Grammar issues aside, yes. Yes I am.
So I'm getting ready to leave my office when I decide to check my email one last time. This is to make sure I don't miss any important messages, i.e. the wife has a dinner preference, or my dentist appointment has been rescheduled for the third time.
As it turns out, I have two important messages. One is a receipt from Amazon.com, informing me that I just purchased $300 in Amazon gift cards. The other is a notice from Amazon.com, informing me that my account has been shut down for "possibly unauthorized account activity".
My first thought was "No shit, Sherlock". My second thought was "Holy fuck, I've been hacked!"
What followed should have been immediate triage, but I had to get home to my own computer to do it, and I work an hour away from home. There are few things that will cause a man more stress than a one hour commute when his bank accounts are likely being mailed to Botswana. One of those things is having this happen when there's beach traffic.
Anyway. I made it home with my sanity intact, let the dog out in the backyard, and powered up my laptop. Step one was making sure that my bank accounts were intact: Amazon claimed that my credit card information hadn't been compromised, but could they guarantee that? No. Fortunately the only suspicious activity in my account was a test charge from Amazon for the $300 order, which disappeared before I even called my bank. I may end up cancelling my cards and ordering new ones on general principle, but for the moment my finances appear to be safe.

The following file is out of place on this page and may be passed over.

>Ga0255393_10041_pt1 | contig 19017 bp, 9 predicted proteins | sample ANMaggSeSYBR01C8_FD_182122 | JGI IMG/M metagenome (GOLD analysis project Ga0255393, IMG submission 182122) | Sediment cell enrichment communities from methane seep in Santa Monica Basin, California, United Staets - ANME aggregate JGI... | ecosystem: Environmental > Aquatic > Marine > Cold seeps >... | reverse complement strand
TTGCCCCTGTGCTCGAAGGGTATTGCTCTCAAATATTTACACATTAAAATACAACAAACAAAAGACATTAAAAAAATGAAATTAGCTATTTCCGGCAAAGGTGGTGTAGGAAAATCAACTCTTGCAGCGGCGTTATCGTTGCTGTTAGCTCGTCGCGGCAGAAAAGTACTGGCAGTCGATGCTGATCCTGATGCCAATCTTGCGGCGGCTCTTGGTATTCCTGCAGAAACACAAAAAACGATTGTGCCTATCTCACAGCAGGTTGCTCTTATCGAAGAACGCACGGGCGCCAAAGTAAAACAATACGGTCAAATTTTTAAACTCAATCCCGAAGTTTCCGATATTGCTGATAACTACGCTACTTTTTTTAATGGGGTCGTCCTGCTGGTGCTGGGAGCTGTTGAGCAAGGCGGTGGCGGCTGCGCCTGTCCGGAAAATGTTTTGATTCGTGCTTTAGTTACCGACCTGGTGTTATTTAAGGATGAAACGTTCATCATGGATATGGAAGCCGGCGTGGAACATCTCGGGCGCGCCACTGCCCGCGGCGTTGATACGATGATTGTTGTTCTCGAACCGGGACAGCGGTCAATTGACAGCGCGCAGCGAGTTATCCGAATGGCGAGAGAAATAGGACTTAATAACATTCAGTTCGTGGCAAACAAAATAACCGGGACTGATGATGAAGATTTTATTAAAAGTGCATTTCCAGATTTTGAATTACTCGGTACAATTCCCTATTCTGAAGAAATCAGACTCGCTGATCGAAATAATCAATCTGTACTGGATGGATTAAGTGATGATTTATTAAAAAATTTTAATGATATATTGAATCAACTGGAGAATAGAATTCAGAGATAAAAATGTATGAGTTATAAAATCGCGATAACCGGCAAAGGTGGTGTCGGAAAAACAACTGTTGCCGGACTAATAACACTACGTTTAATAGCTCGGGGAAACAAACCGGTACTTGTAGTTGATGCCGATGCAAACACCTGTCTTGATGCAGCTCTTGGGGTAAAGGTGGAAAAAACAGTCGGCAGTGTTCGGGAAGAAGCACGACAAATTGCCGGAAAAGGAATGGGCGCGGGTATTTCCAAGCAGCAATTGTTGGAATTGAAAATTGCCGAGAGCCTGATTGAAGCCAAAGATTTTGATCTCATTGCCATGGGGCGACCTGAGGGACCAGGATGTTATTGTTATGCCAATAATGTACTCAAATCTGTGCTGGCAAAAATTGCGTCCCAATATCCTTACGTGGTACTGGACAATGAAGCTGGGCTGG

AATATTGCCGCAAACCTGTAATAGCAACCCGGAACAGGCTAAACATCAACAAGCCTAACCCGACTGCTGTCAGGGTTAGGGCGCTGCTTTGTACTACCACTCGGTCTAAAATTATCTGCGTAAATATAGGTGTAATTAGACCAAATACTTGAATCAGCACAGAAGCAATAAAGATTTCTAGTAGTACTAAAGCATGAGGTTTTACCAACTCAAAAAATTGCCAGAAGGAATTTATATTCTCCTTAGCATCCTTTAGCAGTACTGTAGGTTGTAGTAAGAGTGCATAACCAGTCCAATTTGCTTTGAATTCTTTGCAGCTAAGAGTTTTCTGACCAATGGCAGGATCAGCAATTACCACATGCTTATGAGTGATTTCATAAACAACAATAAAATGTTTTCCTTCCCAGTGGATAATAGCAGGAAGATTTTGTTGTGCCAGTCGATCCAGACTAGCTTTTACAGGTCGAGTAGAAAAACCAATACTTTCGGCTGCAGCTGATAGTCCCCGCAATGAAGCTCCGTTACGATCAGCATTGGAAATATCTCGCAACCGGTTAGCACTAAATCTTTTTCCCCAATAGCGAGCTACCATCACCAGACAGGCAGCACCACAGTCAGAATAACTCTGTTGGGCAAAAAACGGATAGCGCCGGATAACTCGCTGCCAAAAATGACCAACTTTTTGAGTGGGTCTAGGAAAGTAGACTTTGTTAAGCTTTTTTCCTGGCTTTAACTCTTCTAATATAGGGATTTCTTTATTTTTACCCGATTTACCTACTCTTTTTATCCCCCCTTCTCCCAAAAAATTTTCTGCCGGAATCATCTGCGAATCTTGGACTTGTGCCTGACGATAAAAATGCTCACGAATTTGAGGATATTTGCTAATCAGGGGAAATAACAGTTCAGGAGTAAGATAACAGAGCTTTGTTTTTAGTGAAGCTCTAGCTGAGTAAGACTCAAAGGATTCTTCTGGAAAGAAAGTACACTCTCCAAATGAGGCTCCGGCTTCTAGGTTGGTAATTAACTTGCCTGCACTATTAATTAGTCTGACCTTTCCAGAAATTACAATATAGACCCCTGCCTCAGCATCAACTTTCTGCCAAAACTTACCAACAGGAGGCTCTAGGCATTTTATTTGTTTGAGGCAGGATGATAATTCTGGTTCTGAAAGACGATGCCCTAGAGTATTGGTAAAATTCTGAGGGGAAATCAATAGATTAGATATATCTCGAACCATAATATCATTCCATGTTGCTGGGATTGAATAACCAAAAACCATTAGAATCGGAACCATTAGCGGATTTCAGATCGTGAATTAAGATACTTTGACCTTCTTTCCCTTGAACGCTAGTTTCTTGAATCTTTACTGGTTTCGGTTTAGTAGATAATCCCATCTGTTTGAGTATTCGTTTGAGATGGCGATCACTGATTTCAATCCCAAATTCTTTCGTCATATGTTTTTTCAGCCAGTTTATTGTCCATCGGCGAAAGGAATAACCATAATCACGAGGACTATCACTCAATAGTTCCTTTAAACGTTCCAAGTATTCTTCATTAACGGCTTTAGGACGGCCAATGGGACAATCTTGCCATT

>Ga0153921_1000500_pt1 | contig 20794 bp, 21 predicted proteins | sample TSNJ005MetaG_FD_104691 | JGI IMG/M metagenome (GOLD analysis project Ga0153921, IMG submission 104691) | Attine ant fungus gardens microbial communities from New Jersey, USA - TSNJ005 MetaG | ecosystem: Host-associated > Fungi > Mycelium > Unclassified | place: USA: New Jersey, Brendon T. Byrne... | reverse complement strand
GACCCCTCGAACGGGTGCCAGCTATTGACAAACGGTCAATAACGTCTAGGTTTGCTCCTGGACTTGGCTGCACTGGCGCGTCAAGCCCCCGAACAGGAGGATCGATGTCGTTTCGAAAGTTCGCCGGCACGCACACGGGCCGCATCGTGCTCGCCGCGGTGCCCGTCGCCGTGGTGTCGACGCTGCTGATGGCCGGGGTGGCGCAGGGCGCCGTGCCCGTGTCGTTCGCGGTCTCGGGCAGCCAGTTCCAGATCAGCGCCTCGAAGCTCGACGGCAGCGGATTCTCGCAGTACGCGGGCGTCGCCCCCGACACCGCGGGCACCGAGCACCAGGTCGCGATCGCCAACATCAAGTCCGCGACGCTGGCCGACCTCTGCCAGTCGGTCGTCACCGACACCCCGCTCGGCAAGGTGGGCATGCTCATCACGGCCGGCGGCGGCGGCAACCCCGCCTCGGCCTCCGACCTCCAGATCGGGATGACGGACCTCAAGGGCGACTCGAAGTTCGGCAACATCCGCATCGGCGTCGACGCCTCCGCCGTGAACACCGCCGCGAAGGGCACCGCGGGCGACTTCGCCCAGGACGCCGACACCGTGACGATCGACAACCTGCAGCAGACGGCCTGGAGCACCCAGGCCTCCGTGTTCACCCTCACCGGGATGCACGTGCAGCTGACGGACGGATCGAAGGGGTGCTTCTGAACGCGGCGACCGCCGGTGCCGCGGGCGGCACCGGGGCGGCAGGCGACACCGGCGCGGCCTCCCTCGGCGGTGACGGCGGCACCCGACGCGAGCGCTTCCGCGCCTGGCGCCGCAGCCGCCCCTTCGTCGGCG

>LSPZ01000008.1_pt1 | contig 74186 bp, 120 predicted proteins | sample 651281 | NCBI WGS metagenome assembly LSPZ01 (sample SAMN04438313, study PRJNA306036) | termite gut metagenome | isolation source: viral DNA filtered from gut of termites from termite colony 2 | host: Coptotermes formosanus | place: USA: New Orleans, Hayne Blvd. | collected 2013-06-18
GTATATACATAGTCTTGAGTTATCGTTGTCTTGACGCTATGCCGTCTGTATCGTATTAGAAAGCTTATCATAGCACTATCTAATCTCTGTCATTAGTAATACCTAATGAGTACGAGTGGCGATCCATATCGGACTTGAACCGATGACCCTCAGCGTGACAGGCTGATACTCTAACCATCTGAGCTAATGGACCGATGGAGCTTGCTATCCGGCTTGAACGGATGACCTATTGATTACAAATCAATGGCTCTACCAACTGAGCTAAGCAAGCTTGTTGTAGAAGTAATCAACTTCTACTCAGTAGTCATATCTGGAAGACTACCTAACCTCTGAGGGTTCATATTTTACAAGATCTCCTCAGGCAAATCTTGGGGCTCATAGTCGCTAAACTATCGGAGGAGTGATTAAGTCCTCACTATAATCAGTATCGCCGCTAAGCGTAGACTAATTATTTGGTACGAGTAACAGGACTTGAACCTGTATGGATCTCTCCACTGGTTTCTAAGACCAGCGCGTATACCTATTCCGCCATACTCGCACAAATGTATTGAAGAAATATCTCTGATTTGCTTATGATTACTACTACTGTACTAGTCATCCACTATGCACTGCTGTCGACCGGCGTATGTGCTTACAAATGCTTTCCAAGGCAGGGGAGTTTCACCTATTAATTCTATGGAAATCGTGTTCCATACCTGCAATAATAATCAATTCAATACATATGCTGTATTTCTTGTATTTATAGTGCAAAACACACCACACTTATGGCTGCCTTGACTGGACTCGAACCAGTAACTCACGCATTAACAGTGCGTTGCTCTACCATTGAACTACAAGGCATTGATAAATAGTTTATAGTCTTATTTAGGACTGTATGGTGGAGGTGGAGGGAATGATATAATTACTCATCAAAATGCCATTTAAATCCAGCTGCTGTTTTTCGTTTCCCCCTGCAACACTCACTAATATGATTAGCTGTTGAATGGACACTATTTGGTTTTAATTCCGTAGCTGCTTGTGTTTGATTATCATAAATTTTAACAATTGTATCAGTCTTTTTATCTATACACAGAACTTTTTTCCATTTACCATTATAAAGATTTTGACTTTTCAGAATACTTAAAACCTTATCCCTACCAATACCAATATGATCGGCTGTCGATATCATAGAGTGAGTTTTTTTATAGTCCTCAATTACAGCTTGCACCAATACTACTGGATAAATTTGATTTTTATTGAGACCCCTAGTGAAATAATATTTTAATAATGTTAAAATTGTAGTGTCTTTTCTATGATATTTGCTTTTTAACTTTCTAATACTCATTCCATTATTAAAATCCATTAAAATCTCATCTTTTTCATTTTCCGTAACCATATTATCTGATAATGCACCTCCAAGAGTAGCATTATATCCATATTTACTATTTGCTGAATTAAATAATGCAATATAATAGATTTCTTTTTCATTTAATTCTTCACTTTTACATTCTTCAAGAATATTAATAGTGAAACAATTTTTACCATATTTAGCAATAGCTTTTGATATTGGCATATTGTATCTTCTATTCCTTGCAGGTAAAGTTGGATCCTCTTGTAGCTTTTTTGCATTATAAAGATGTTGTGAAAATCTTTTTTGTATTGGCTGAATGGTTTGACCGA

Step two was changing every password I could get my hands on, starting with my email account. Thankfully I did not use the same password for Amazon as I do for my email account. I shudder to think of the shitstorm I might have suffered if I did. On principle, I changed the password anyway, and updated some others to be a bit stronger.
At this point I started to relax. Then I remembered all the shit I have tied up in Amazon. I use Amazon Prime, so I may well be out $70 in annual subscription fees. My wife shares my Prime account, so she's screwed too. And I have a flipping Kindle! Do my eBooks transfer to a new account I set up? What about the 99 MP3s I just bought for 99 cents that are floating around in Amazon's cloud storage? Did I just lose those? What about my recommendations?
I wish I had an answer for those questions, but right now I don't. I'm still waiting for feedback from Amazon on all of them. I'm also waiting to see if I'll need to use a new email address for my account - right now, all signs point to "yes", which annoys me no end.
Still, as ways to get victimized by a fucking criminal go, things could have been a lot worse. Amazon did a great job reacting to the threat, and I should come out of this with minimal losses. The hacker, whoever it was, was a fucking idiot - odds are I would have noticed the problem today regardless, but he could have been a lot more subtle and probably got something out of the attack. Instead he tripped an alarm immediately by being greedy. Finally, nothing else was compromised (so far as I can tell), and I've been retaught the three D's of passwords:
- Don't use weak passwords.
- Don't reuse passwords.
- Don't forget to change your passwords.
Burn his house down! Burning people. He says what we're all thinking!